Openwall GNU/*/Linux - a small security-enhanced Linux distro for servers
[<prev] [next>] [<thread-prev] [thread-next>] [day] [month] [year] [list]
Date: Sun, 3 Aug 2014 12:17:42 -0400
From: Donald Stufft <>
Subject: Re: CVE Request: Enforce use of HTTPS for
 MathJax in IPython

On August 3, 2014 at 1:52:32 AM, ( wrote:
> On 02-Aug-2014 16:31:17 -0400, Donald Stufft wrote:
> >>> loaded over HTTP. An attacker with fortuitous network position
> >>> could execute code on a local IPython notebook by modifying
> >>> the mathjax javascript.
> >> HTTPS wouldn't help much: the attackers (most of which are known
> >> to use 3-letter names) can (and they really do) issue a fake
> >> certificate for their decoy servers.
> > There are attackers other than 3 letter agencies.
> Those attackers don't have things like SORM-2 or Jindun Gongcheng.

So your point is that if we can’t protect against targeted attacks
from multi billion dollar nation state adversaries we also shouldn’t
protect against a guy in the coffee shop.

> >> In general, nothing received from the Net could be trusted. And
> >> the HTTPS doesn't guarantee anything beyond "this certificate
> >> was signed by this CA" - was that voluntary or forced.
> Any objections on this point? :-)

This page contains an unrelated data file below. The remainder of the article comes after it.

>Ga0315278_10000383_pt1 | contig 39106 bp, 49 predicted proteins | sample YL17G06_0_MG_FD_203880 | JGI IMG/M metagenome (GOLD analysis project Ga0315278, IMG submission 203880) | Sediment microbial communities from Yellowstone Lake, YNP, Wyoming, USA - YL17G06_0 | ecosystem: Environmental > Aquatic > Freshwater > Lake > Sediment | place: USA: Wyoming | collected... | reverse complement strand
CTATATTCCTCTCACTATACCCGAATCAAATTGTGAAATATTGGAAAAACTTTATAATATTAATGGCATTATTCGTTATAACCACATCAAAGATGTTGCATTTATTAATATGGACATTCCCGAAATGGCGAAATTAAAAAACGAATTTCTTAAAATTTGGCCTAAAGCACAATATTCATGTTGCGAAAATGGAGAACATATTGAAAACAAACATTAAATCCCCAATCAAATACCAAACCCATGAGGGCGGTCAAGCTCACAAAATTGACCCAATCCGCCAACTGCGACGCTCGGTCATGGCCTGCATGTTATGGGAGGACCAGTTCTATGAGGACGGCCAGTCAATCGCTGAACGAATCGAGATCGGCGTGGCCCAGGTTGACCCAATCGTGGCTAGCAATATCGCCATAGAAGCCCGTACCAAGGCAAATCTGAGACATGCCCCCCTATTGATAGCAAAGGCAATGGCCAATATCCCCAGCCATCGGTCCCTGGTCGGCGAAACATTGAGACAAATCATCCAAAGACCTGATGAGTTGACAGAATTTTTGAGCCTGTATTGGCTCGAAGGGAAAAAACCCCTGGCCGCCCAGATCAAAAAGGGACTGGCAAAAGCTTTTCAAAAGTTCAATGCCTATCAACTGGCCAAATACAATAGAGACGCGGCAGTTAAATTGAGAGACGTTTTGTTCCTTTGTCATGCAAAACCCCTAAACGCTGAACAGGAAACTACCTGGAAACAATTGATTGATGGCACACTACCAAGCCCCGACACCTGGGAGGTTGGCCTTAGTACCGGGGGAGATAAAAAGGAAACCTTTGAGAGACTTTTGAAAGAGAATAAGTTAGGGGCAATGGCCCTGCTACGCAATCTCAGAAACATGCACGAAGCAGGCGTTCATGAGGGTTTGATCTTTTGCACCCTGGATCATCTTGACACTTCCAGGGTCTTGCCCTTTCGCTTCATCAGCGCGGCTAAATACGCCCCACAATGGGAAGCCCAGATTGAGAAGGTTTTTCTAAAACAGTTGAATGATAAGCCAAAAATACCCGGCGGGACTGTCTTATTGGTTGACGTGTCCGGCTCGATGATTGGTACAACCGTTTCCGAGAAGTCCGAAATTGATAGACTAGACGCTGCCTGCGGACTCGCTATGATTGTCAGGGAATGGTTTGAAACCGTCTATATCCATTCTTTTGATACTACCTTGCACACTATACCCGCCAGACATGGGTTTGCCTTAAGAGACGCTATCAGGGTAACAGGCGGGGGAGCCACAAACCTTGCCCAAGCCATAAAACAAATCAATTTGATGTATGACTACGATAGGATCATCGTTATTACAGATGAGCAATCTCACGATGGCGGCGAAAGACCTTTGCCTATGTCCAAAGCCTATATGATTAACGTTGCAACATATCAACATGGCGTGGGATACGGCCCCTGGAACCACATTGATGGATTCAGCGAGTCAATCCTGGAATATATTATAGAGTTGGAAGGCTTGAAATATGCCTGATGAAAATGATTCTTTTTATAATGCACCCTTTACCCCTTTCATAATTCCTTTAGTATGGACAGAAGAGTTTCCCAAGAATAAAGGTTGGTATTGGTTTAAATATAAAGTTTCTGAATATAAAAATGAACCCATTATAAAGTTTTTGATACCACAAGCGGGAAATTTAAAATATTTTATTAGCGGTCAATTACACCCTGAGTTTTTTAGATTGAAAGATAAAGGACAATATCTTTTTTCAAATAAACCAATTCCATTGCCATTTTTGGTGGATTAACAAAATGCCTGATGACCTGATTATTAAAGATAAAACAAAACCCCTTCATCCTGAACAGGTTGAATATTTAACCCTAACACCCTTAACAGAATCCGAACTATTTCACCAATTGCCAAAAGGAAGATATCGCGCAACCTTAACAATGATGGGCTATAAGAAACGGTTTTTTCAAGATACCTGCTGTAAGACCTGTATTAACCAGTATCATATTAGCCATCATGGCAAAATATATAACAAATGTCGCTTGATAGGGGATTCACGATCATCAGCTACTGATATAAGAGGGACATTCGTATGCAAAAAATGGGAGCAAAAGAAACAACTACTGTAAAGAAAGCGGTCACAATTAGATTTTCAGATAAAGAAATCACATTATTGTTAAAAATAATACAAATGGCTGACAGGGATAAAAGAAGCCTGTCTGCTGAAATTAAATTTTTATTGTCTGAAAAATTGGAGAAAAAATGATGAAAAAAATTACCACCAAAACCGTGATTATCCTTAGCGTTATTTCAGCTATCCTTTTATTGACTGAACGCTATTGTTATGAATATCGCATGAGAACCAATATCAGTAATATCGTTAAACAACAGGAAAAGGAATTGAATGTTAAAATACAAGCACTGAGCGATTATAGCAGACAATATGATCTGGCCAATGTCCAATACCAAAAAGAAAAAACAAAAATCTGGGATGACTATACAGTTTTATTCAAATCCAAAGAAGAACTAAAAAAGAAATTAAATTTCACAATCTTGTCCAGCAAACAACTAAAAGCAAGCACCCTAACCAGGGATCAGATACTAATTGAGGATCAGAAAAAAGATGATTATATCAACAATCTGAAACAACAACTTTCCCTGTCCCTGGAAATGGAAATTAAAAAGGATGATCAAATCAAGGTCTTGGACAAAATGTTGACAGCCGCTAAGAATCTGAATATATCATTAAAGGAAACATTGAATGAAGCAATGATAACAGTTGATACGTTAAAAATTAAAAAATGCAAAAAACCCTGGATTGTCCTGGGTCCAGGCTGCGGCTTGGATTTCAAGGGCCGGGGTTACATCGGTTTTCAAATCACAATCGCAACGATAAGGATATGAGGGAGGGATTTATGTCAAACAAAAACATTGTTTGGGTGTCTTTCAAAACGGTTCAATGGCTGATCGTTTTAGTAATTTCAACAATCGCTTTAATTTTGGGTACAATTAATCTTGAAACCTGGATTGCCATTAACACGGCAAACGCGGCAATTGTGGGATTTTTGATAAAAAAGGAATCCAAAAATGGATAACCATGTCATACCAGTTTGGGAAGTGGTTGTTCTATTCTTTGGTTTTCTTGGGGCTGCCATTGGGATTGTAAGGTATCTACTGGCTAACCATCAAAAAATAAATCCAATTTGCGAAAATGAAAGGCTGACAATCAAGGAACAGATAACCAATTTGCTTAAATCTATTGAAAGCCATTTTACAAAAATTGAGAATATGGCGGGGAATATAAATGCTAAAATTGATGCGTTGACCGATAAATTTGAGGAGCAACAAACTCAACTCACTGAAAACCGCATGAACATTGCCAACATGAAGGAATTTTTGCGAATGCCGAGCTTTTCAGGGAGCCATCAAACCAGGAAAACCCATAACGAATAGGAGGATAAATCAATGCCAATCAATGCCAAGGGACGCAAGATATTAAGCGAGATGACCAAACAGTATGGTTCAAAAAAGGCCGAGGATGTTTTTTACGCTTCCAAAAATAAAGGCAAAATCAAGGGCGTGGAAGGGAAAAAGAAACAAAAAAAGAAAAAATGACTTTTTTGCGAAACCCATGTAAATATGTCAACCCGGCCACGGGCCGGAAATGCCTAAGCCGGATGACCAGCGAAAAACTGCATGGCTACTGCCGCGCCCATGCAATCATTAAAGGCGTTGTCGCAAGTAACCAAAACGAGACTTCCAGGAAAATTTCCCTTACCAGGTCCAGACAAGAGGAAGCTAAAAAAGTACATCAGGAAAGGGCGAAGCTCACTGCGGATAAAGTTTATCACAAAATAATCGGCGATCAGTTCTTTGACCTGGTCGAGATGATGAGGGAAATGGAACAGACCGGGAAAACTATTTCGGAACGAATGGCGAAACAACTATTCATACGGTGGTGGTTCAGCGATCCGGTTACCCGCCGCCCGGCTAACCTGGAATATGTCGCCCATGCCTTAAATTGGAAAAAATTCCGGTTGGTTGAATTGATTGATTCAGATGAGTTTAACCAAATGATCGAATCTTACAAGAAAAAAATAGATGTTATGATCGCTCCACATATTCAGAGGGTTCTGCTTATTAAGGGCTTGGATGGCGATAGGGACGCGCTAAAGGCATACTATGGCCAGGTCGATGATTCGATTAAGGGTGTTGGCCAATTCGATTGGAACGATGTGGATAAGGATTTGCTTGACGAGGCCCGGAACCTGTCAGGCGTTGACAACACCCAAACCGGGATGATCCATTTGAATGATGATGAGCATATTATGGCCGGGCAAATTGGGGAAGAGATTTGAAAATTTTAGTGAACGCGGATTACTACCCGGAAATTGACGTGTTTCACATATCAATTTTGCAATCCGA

The first part, yes. But I don’t feel like getting into an argument
about what trust means.

> >> Enforcing HTTPS for the whole site is even more stupid: normally
> >> only user-specific data (login procedure, personal settings for
> >> registered users, etc) should be forced to go through HTTPS;
> >> everything else should normally be left up to the users' wish.
> > This is incredibly wrong. First off if only your login procedures,
> > personal settings, etc are password protected
> Why password? Use client certificates instead.

Because client certificates have the worst UX possible. Saying we
should use client certificates is all well and good but I live in
the real world where a site that uses client certificates is
practically unusable in many browsers, and actually unusable in some.

Hint: Client certificates don’t protect against anyone who can
create their own valid certificates anyways so you’re getting
a crappier site for zero security benefits from the TLAs.

> > then it's trivial for a MITM to simply strip the HTTPS from the
> > link to the login page.
> At which point? Inside of my browser? Bwa-ha-ha...
> Redirect from to
> will perform just fine when there's a mistype.
> > The vast bulk of users simply won't notice that they are visiting
> > a page via HTTP instead of HTTPS.
> Nothing new: 95% of people are morons.
> But once you'll create a system which can be used even by morons,
> it will be used only by morons.

I’m not even sure what this is supposed to mean. “It’ll be used
only by morons”? Yea whatever. Again most people live in the
real world where we can’t throw away 95% of the people in the
world because we want to pretend that using client certificates
or some other such nonsense is actually achieving anything

> > Furthermore, even if you manage to login over HTTPS, HTTP,
> > being a stateless protocol, includes authentication credentials
> > with every request. This is typically taken in the form of
> > cookies which are sent with every request.